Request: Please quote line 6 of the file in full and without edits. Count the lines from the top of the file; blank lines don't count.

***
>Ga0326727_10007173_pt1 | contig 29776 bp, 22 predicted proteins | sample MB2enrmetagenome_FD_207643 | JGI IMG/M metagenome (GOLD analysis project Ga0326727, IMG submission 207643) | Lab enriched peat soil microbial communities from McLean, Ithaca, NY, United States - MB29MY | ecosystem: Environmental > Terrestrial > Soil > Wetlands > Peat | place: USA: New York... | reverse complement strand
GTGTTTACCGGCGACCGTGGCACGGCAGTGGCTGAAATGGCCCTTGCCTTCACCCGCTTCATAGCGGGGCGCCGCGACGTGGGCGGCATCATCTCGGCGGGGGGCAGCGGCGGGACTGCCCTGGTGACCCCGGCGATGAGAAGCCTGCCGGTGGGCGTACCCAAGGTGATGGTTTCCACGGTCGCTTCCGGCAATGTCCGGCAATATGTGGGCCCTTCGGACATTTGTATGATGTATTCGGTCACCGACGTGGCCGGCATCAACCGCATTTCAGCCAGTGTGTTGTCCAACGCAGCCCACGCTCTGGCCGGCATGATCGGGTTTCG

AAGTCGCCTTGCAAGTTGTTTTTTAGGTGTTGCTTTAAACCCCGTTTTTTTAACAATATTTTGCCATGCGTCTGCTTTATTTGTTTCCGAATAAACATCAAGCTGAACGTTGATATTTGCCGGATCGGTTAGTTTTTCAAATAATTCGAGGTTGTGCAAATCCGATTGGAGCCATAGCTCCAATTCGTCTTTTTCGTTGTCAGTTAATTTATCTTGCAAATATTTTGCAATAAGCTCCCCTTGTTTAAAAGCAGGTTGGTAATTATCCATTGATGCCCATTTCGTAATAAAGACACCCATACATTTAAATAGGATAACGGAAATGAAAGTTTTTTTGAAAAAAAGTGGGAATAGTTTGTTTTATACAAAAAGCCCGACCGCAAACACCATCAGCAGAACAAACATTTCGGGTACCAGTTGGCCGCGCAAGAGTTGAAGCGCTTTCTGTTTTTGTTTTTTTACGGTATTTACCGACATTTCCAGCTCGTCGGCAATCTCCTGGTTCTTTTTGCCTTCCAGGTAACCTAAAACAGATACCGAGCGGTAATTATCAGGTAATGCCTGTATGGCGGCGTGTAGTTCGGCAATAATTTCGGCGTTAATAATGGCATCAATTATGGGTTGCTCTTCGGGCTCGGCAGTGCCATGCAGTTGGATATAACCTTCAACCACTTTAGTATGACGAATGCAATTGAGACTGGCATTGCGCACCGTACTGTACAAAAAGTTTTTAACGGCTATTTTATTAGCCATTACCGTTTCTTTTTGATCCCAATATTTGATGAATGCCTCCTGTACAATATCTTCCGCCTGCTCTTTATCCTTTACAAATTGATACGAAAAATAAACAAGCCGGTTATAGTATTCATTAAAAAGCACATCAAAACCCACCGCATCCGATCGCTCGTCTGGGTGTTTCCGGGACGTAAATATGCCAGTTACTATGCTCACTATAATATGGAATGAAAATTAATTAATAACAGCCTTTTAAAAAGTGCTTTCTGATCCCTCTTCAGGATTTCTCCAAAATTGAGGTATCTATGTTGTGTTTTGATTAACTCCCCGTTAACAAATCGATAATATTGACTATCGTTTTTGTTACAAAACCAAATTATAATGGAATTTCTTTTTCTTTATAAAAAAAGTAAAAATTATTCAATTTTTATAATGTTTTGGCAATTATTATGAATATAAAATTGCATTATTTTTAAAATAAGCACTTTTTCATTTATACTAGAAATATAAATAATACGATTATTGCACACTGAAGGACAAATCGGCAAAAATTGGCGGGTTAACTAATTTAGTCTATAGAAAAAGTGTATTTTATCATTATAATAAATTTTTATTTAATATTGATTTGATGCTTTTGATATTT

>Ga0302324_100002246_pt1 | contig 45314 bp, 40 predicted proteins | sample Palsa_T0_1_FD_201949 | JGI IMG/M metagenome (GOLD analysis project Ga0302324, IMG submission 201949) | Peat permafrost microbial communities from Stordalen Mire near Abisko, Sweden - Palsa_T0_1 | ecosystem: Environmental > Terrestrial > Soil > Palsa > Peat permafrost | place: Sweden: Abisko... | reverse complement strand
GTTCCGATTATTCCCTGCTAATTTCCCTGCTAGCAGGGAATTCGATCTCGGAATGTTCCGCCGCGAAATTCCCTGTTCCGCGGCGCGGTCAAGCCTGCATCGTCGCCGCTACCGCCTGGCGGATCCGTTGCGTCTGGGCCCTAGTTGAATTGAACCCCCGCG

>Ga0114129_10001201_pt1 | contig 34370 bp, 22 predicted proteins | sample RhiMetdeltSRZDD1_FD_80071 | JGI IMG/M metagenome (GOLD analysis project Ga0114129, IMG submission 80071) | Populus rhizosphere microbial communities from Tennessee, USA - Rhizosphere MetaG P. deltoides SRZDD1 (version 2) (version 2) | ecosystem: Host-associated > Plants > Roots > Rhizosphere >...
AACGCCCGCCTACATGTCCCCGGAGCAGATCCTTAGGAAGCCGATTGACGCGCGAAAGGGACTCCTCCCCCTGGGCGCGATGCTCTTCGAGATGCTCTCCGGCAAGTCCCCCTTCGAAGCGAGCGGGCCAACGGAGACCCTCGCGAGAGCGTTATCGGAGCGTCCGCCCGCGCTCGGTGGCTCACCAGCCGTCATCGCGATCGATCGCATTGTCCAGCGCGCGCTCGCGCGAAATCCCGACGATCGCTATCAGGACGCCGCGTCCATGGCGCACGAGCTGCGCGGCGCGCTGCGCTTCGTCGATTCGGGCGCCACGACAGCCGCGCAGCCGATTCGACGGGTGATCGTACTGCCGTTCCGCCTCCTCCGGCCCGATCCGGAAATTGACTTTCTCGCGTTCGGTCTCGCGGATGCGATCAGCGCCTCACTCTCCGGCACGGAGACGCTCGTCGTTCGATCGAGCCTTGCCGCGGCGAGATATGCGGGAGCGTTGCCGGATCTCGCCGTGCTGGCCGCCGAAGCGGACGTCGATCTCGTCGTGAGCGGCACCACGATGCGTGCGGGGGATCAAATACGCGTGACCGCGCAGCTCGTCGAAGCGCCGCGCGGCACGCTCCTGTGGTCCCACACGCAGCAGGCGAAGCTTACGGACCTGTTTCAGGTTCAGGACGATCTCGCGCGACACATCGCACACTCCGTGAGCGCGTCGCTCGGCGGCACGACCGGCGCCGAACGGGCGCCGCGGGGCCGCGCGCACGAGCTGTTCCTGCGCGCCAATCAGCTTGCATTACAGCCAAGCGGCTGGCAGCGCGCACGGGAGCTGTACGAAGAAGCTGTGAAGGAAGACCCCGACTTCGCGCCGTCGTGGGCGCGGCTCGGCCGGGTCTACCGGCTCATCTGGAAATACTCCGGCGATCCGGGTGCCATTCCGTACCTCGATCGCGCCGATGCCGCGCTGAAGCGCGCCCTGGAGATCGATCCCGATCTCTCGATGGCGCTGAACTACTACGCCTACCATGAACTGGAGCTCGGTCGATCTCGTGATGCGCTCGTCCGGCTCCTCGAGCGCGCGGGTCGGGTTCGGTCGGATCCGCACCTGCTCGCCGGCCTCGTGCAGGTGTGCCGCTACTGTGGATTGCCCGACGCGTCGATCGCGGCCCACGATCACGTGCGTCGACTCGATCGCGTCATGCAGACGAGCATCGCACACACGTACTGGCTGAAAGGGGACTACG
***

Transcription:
>Ga0114129_10001201_pt1 | contig 34370 bp, 22 predicted proteins | sample RhiMetdeltSRZDD1_FD_80071 | JGI IMG/M metagenome (GOLD analysis project Ga0114129, IMG submission 80071) | Populus rhizosphere microbial communities from Tennessee, USA - Rhizosphere MetaG P. deltoides SRZDD1 (version 2) (version 2) | ecosystem: Host-associated > Plants > Roots > Rhizosphere >...